Researchers at the Harvard University and the Broad Institute of MIT have recently build a computational method that designs ‘molecular baits’ for every virus strain infectious to human beings, including Zika viruses that are difficult to detect in clinical samples due to low abundance.
As reported in the journal Nature Biotechnology, the new technology could help all genomic sequencing centers in the world monitor diseases more effectively and low cost, which may lead to better control and management of outbreaks.
The new computational method – Compact Aggregation of Targets for Comprehensive Hybridization or CATCH – will enable researchers worldwide to design probes for capturing the genetic material of any combination of microbes, even any strains of virus that infect humans.
Following an input of genomic data of human virus that has been uploaded to the GenBank sequence database – National Center for Biotechnology Information (NCBI), the new computational method will be able to determine the optimal sets of probes to recover the genetic material.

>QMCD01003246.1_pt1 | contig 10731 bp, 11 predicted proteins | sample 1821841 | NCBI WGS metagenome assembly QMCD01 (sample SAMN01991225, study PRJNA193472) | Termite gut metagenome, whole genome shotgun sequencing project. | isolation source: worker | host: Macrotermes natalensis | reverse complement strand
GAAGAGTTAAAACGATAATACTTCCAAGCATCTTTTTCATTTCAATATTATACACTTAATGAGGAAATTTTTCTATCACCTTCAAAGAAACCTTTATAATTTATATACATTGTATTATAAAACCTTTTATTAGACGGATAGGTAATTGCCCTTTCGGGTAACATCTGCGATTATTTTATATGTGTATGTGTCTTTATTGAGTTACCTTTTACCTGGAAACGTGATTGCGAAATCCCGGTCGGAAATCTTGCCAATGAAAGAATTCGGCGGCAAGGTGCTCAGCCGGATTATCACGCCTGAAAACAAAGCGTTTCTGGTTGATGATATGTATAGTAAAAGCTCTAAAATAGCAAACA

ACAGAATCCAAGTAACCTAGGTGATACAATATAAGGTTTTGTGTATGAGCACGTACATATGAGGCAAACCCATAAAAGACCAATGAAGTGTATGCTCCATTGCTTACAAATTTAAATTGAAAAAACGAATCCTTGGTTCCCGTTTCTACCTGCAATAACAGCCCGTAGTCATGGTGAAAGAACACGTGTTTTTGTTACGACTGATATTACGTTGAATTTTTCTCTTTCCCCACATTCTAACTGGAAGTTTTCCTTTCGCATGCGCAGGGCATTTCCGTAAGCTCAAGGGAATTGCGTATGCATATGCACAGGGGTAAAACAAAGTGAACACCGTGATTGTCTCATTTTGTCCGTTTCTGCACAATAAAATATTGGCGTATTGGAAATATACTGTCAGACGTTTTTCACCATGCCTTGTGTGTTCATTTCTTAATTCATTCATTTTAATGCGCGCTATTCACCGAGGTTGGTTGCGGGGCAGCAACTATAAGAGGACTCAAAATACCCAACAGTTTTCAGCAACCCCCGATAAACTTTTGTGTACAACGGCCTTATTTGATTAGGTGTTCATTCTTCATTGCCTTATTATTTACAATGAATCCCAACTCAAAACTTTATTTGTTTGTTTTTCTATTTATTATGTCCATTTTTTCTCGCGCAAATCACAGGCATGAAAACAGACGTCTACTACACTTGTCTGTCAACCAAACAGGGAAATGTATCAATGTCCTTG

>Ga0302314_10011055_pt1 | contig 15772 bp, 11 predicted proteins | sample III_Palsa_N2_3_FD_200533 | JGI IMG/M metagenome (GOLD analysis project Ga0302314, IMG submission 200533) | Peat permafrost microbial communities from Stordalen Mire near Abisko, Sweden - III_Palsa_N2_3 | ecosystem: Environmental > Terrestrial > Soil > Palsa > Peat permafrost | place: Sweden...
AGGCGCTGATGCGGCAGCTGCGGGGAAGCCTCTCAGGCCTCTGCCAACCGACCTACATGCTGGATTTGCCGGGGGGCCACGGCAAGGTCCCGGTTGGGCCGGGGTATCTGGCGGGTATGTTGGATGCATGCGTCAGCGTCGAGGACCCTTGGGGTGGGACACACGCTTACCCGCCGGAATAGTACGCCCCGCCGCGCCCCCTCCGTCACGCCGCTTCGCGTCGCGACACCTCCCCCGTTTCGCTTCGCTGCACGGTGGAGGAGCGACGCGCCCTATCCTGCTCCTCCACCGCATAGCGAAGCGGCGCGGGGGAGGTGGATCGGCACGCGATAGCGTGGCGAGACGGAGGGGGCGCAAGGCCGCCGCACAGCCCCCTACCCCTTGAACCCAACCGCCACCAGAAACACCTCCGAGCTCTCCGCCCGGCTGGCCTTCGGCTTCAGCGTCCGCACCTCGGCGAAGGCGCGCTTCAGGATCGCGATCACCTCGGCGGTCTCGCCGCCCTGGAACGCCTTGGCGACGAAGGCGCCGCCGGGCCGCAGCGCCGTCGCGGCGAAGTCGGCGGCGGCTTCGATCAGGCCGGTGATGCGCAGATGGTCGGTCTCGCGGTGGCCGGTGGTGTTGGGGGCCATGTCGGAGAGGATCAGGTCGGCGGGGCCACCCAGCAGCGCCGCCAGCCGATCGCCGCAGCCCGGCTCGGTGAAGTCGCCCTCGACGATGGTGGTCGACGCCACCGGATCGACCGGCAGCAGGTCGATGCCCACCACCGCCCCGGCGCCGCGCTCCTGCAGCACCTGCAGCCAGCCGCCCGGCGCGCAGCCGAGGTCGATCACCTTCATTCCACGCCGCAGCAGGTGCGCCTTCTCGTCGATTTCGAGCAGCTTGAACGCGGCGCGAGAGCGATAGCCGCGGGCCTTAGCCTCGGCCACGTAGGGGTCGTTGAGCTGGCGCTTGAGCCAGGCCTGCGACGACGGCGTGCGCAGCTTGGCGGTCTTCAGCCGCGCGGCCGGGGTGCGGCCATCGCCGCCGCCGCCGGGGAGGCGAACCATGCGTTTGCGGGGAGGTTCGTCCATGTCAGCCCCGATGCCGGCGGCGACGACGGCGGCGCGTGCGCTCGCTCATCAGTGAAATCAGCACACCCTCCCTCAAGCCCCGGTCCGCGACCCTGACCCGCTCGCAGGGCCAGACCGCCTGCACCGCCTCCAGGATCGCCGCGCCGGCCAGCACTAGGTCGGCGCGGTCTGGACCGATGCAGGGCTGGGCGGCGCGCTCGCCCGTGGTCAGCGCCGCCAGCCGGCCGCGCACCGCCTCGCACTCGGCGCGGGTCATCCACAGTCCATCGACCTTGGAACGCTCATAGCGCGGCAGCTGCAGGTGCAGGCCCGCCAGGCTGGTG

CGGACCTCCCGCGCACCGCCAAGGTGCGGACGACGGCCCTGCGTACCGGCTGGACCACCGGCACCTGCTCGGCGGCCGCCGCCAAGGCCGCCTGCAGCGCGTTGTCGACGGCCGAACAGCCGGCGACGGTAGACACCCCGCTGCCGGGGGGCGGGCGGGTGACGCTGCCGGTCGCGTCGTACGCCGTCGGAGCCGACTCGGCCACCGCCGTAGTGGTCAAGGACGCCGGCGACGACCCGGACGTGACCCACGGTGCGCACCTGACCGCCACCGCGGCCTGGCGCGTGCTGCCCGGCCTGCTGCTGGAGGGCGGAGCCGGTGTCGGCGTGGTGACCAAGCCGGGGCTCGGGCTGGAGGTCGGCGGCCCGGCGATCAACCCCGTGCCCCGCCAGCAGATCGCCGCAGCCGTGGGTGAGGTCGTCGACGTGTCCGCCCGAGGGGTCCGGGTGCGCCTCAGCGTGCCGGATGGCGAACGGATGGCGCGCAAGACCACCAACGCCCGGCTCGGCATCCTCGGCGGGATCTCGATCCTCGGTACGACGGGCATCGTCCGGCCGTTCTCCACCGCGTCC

Then, sequences are sent to organizations that produce research probes, which can be used for isolating the desired DNA of microbes to be sequenced, thereby upgrading clinical samples for the microbe or infectious virus of interest.
With this technique, the team could synthesize probes that helped discover the spread of Zika virus across various geographic regions way before scientists could detect it.
According to researchers, CATCH technology is promising for better genomic surveillance and ability to inform attempts to contain an epidemic in the future. In addition, it could be a tool for examining undiagnosed fevers suspected to be caused by a virus.
Co-senior author Christian Matranga said that as genomic sequencing plays a critical role in disease surveillance, novel technology such as CATCH will help researchers detect disease outbreaks earlier and generate more data on microbes that can be shared with broader research communities.
The software is made publicly available and can be accessed on GitHub.